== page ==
Hope springs eternal, even in politics.
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Barack Obama's historic 2008 presidential campaign touched on all the themes I have covered throughout my career and all of the layers of meaning that run through black politics. Ambition. Aspiration. Fear. Folly. It was all on display as Obama boarded the roller coaster that ultimately led to the White House.
I learned how to cover race riots by telephone. They didn't pay me enough at my first newspaper job to venture onto the grounds of South Boston High School when bricks were being thrown. Instead, I would telephone the headmaster and ask him to relay to me the number of broken chairs in the cafeteria each day.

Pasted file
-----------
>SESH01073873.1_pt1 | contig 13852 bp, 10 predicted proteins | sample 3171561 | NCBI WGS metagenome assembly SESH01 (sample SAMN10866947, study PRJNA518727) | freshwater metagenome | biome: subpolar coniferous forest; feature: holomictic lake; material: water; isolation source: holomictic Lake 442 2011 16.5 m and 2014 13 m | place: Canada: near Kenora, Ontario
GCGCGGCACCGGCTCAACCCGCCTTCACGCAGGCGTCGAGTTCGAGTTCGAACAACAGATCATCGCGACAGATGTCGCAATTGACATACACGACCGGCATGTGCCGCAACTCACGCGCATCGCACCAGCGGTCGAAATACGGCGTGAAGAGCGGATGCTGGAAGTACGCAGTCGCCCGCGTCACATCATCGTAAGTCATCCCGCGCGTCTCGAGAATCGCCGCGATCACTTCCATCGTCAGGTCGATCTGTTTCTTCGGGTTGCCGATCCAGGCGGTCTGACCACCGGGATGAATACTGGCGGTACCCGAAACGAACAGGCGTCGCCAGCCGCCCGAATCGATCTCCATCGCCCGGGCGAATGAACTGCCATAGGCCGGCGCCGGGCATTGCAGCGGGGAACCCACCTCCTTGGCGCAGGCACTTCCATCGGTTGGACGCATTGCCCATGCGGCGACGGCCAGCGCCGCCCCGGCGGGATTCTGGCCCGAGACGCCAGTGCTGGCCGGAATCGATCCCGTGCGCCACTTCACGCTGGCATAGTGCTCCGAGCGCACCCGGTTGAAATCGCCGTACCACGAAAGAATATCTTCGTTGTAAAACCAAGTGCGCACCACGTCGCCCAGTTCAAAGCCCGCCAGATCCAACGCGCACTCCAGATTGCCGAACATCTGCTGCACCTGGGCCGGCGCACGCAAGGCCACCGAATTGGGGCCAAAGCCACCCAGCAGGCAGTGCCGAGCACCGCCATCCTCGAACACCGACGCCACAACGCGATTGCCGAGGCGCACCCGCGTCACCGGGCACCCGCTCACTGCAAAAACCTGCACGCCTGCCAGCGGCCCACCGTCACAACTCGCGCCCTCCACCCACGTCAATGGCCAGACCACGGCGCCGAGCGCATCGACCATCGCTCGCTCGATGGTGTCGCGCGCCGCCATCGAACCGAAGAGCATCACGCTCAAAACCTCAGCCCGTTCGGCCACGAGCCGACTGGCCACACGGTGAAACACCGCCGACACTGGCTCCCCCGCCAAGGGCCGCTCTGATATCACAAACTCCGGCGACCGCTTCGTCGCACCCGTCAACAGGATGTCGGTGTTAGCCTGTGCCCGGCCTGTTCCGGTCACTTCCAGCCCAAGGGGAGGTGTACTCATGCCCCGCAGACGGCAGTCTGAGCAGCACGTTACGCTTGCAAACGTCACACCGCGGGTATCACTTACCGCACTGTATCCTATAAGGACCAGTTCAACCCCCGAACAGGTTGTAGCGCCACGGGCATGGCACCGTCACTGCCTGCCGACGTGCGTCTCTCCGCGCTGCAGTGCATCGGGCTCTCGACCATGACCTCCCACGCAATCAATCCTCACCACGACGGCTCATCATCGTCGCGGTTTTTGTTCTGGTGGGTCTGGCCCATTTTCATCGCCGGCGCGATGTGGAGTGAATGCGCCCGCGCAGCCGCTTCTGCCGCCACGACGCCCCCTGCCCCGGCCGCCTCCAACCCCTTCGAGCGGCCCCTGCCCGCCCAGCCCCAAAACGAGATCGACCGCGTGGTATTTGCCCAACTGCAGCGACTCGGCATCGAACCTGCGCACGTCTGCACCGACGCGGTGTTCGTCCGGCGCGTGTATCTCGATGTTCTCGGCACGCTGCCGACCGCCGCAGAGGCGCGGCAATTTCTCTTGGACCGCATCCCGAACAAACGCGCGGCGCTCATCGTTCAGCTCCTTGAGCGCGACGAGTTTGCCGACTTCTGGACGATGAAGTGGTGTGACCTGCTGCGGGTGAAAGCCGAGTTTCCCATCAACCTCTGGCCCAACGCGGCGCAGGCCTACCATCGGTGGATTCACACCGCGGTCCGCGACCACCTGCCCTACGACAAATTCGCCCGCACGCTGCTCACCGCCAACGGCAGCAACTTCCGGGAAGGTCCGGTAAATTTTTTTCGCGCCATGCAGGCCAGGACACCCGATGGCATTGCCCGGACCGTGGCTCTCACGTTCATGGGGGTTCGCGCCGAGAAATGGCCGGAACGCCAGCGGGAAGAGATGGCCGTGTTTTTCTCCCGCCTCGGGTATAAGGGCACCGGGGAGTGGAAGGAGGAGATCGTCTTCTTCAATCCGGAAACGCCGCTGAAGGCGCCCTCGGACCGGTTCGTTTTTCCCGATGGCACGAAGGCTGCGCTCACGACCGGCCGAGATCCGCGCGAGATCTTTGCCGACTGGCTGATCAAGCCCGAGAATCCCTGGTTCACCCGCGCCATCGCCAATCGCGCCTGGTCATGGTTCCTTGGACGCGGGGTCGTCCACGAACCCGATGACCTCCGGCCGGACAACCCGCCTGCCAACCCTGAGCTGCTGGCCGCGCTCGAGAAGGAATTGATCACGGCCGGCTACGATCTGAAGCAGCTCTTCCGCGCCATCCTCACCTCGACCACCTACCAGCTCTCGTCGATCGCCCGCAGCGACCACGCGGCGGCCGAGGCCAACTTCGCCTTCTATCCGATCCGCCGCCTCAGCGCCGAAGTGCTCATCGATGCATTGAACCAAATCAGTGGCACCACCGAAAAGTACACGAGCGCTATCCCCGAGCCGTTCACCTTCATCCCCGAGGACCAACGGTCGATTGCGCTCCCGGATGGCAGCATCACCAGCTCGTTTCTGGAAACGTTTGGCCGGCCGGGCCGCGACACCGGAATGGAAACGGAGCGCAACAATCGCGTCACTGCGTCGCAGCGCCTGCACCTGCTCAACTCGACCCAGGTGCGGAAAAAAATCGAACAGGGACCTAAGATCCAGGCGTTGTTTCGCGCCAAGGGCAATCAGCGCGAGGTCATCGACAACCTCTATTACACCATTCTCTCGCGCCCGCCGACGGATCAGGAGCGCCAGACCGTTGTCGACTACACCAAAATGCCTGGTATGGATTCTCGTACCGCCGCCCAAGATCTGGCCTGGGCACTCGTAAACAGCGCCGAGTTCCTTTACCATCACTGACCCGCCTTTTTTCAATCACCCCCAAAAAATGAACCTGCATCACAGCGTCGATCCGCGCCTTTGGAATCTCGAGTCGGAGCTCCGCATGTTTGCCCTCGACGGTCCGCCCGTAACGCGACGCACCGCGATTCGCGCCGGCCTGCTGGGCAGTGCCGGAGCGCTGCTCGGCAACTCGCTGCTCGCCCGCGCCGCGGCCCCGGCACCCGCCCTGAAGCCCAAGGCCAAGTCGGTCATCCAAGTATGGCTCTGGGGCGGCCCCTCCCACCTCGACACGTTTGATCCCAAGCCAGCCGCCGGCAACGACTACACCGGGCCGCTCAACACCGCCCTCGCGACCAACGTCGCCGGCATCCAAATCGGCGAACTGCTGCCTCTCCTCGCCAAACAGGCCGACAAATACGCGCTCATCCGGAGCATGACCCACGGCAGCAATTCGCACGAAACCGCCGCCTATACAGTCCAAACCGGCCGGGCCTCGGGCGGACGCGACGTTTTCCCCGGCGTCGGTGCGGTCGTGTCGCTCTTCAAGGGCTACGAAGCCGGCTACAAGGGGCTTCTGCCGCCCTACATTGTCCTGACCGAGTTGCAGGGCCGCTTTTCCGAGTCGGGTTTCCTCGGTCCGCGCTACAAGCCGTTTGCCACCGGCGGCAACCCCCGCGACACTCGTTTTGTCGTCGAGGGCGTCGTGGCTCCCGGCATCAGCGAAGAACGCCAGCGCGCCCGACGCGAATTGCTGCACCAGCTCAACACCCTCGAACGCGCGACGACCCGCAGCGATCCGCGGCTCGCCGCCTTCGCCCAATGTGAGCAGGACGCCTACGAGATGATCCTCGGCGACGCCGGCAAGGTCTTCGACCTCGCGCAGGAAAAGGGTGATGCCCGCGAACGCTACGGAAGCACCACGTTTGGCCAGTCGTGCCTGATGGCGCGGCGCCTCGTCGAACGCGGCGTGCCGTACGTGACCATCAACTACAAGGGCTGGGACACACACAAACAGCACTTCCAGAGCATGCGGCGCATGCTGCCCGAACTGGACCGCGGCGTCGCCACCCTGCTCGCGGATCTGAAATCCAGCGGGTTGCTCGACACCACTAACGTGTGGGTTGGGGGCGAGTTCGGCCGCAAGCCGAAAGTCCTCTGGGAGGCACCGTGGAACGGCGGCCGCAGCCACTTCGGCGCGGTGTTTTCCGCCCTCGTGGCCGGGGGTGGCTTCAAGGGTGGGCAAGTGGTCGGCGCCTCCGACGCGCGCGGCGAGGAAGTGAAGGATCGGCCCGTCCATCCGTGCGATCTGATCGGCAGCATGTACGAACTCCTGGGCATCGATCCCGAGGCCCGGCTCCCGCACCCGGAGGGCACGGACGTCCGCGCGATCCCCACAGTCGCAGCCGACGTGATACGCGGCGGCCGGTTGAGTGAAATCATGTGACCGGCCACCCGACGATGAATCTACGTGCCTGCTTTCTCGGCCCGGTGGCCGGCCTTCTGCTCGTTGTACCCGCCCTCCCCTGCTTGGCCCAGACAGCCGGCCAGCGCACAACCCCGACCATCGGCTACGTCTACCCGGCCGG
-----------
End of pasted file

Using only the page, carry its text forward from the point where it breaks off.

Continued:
I recognize that it often serves competitors best to talk past each other - especially when you are trying to claim the fleeting attentions of voters on a debate stage or on social media. But think how much more clarity we could get if the people who wanted to be president clearly explained why he or she is the better choice.
If there is anything good to be said about my particular line of work, it's that we get to tell people the news they need to hear, and to put it in context. To get to that - for one hour every night on the 'PBS NewsHour,' and for an additional half-hour every Friday night on 'Washington Week,' we have to slog through a lot of tough stuff.
Once they have actually left office, we seem to grow fonder of our ex-presidents - and they of each other. That's why so many sighed in approval at Michelle Obama's public display of affection with George W. Bush at last month's dedication of the National Museum of African-American History and Culture.